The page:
It was a split second decision on a late Friday afternoon to go to Zlatibor, a famous mountain resort in Western Serbia near the Bosnian border. The manner in which the four of us came to the conclusion to make the three hour journey so late on a Friday afternoon was quite spontaneous and preposterous to everyone involved. We had been discussing our weekend plans for several hours by the time, half jokingly, we arrived at the conclusion that the trip would be a good idea considering again none of us had ever been to Zlatibor and had no plans whatsoever for an overnight stay. After we had made our decision the four of us at the small kitchen table had a great time relaying our plans to our other classmates who similarly shared a hearty laugh with us in disbelief.
After sharing our plans with everyone else in the shard student dormitory we still had room for one more person, so I took it upon myself to invite the man from Japan who had spent the entirety of the afternoon downstairs in the classroom diligently studying. In his usual “ready for anything” attitude he enthusiastically replied “No problem!” to the invitation before hurriedly packing away his study materials and rushing up three flights of stairs to pack. He did all this with absolutely no notice, no complaints, and I like to think without any regrets. We must have been somewhat of a sight for the others to behold as we left the school house without much fanfare and intentionally skipped the planned nightly cultural event which would have consisted of singing a few traditional Serbian songs.
We spent the next three hours crowded into the same Toyota Yaris that had taken us just one week earlier to Šabac. These hours were not at all pleasant as we meandered through the narrow, serpentine, poorly maintained mountain roads through Serbia’s western mountain range. Car sickness set in within the first forty minutes of the journey. The age old trick of watching into the distance had no affect as the most distant object was most usually a sheer rock cliff face which perpetually rushed from immediately in front of us to distantly behind us as we twisted through the narrow mountain passes. The three of us in the back seat did our best to steady ourselves so as to not invade the personal space of our neighbor’s. I think we gave up after only twenty minutes of acute futility.
Eventually, we begged our driver, the woman from Hungary, to stop at a small village. We parked near what might have been a decent restaurant whose employees would have likely been perplexed as to why such a varied group of foreigners would ever visit such a small restaurant in such a small village in the mountains had it not been closed. Though it might have surprised them more still had they discovered that we were bothering to learn their language. We must have been quite a sight to the two young boys who were hanging around the closed restaurant on their bicycles as we all, gasping for fresh air, practically fell out of the car. As we stood in the otherwise deserted village we wondered if the man from Japan was the first person from Japan to have ever been in this particular part of Serbia. I do remember asking one of the boys for the name of the village, but unfortunately I had forgotten it by the time of this writing.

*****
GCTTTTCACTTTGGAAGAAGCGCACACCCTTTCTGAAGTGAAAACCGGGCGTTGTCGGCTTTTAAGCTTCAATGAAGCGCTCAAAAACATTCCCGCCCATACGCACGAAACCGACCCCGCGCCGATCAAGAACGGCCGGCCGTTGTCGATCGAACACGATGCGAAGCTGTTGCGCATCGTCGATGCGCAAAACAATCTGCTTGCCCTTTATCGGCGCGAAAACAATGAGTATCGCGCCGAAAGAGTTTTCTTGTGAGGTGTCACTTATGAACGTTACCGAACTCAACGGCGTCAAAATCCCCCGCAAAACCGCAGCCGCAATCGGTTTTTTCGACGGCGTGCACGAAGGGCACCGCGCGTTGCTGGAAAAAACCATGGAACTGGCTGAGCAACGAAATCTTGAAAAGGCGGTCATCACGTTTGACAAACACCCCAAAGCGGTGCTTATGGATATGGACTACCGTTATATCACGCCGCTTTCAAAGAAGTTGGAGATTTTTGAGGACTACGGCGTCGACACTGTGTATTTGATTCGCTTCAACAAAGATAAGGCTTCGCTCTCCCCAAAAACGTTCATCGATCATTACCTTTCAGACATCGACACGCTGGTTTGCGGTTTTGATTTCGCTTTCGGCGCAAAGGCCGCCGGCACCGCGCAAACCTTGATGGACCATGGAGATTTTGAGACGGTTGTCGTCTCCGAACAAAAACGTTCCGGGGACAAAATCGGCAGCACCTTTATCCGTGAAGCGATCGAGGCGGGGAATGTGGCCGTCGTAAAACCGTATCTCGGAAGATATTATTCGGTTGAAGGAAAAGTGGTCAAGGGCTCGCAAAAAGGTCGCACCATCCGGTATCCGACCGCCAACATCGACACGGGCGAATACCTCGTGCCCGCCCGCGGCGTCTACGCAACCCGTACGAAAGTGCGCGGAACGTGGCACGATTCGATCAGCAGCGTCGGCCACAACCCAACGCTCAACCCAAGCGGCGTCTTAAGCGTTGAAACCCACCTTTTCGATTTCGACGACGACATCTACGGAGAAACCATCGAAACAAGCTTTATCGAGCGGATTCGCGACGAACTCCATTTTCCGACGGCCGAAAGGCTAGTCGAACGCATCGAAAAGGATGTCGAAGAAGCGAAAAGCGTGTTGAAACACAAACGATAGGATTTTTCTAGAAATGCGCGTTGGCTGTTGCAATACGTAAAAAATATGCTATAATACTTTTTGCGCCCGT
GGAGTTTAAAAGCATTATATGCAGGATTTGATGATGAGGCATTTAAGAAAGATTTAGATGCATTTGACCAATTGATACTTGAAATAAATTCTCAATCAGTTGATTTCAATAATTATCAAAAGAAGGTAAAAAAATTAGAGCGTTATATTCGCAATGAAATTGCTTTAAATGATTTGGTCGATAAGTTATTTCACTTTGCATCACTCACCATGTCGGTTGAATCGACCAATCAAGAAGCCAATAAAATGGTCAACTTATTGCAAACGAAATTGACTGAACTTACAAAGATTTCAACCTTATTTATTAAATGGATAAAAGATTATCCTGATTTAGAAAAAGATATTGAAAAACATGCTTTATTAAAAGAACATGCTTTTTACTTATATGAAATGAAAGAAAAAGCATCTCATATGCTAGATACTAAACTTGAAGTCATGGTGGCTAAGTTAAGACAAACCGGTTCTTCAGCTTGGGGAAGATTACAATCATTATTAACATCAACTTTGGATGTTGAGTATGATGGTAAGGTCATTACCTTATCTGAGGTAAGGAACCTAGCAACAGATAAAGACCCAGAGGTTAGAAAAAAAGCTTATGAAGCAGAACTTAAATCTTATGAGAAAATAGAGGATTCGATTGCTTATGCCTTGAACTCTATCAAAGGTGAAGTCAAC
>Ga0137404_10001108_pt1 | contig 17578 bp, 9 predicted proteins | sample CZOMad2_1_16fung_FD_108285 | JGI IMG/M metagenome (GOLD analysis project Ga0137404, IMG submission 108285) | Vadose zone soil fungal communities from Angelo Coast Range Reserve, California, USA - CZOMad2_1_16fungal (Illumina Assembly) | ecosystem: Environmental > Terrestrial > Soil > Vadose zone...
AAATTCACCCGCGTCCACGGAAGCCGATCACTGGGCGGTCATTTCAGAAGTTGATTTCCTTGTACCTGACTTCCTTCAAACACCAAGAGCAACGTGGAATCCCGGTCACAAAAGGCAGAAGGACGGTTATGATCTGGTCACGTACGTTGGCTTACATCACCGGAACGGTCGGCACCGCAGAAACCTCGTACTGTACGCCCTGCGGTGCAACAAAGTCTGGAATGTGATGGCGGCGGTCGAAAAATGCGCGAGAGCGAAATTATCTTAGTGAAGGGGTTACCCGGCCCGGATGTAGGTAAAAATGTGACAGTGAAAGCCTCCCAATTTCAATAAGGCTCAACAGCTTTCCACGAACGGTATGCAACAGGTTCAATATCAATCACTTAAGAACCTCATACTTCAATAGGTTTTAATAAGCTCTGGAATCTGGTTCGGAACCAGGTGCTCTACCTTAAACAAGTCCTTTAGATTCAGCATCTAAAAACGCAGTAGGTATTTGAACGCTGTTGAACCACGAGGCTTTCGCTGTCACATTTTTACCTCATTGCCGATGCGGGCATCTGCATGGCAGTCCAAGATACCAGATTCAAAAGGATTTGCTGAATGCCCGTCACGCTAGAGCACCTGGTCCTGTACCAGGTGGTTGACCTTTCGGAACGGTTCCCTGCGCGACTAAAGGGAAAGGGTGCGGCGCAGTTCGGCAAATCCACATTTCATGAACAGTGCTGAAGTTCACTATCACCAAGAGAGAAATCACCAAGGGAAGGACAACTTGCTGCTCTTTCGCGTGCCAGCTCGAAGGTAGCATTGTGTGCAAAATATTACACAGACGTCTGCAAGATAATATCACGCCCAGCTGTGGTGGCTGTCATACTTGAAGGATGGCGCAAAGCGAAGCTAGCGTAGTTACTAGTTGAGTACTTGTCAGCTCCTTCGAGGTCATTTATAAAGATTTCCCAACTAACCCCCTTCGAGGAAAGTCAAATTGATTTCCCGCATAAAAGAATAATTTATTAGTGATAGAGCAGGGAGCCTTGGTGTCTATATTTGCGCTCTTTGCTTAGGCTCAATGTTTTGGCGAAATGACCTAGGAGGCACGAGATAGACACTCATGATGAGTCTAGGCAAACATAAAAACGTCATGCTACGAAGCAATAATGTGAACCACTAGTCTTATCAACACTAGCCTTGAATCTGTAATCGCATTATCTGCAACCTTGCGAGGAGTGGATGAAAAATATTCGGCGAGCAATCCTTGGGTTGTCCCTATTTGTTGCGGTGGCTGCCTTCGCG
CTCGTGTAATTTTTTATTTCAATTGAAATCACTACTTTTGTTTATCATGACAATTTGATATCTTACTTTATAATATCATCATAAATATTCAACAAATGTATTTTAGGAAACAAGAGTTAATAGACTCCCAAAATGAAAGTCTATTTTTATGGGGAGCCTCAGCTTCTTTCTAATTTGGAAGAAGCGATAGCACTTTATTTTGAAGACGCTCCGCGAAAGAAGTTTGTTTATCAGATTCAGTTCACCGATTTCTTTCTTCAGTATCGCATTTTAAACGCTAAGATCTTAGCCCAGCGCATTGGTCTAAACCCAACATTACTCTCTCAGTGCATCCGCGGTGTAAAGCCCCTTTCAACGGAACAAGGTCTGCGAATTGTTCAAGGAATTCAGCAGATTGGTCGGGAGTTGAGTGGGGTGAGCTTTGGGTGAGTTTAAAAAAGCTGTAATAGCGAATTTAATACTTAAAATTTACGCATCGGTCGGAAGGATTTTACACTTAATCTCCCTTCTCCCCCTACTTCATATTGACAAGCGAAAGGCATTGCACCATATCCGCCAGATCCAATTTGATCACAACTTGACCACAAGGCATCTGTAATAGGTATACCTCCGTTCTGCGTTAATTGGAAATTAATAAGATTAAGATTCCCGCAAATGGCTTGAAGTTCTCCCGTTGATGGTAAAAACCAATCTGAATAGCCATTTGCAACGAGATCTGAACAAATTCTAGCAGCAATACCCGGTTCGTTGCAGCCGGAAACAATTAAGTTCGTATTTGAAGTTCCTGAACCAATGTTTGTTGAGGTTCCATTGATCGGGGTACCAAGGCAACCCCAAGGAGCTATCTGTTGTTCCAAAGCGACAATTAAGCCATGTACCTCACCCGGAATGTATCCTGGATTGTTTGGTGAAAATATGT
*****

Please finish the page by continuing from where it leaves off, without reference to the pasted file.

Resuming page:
Thankfully, it was not too much longer before we reached Zlatibor. The misty mountain air and the arrival of night did much to create the illusion that we had arrived at some sort of creepy, abandoned amusement park. The carnival lights glowed through the dense fog as we drove through the city eerily reminded us that we probably should have found accommodation before we left the schoolhouse. Cautiously, we wove our tiny car through the sauntering, intoxicated masses in search for a hotel which didn’t look like it might swallow our wallets.
After fruitlessly driving for what I thought was a little longer than we should have we decided to find someone on the side of the road who held a cardboard sign which advertised rentable rooms. The first man we spoke with only had a room with two beds and was more than a little frustrated that five strangers of mixed gender were less than willing to dog-pile into two beds in a random stranger’s house. The second lady was also disappointed that none of us were a couple, however she allowed us to haggle our way into a three bedroom complex with a sufficient amount of beds (4) and a few couches all for the low, low price of fifty euros.
Doing our best to remember the way we had come, we followed her through the mountain resort to a small, hidden-away, two-story house. I went alone to check out what very well could have been a cleverly designed ambush to entrap naive foreigners to find, almost disappointingly, the rooms to be more than adequate and containing nothing out of the ordinary except for a pair of kind, old ladies. We quickly moved our things from the car to our rooms before heading back out into creepy, carnival fun land to find dinner.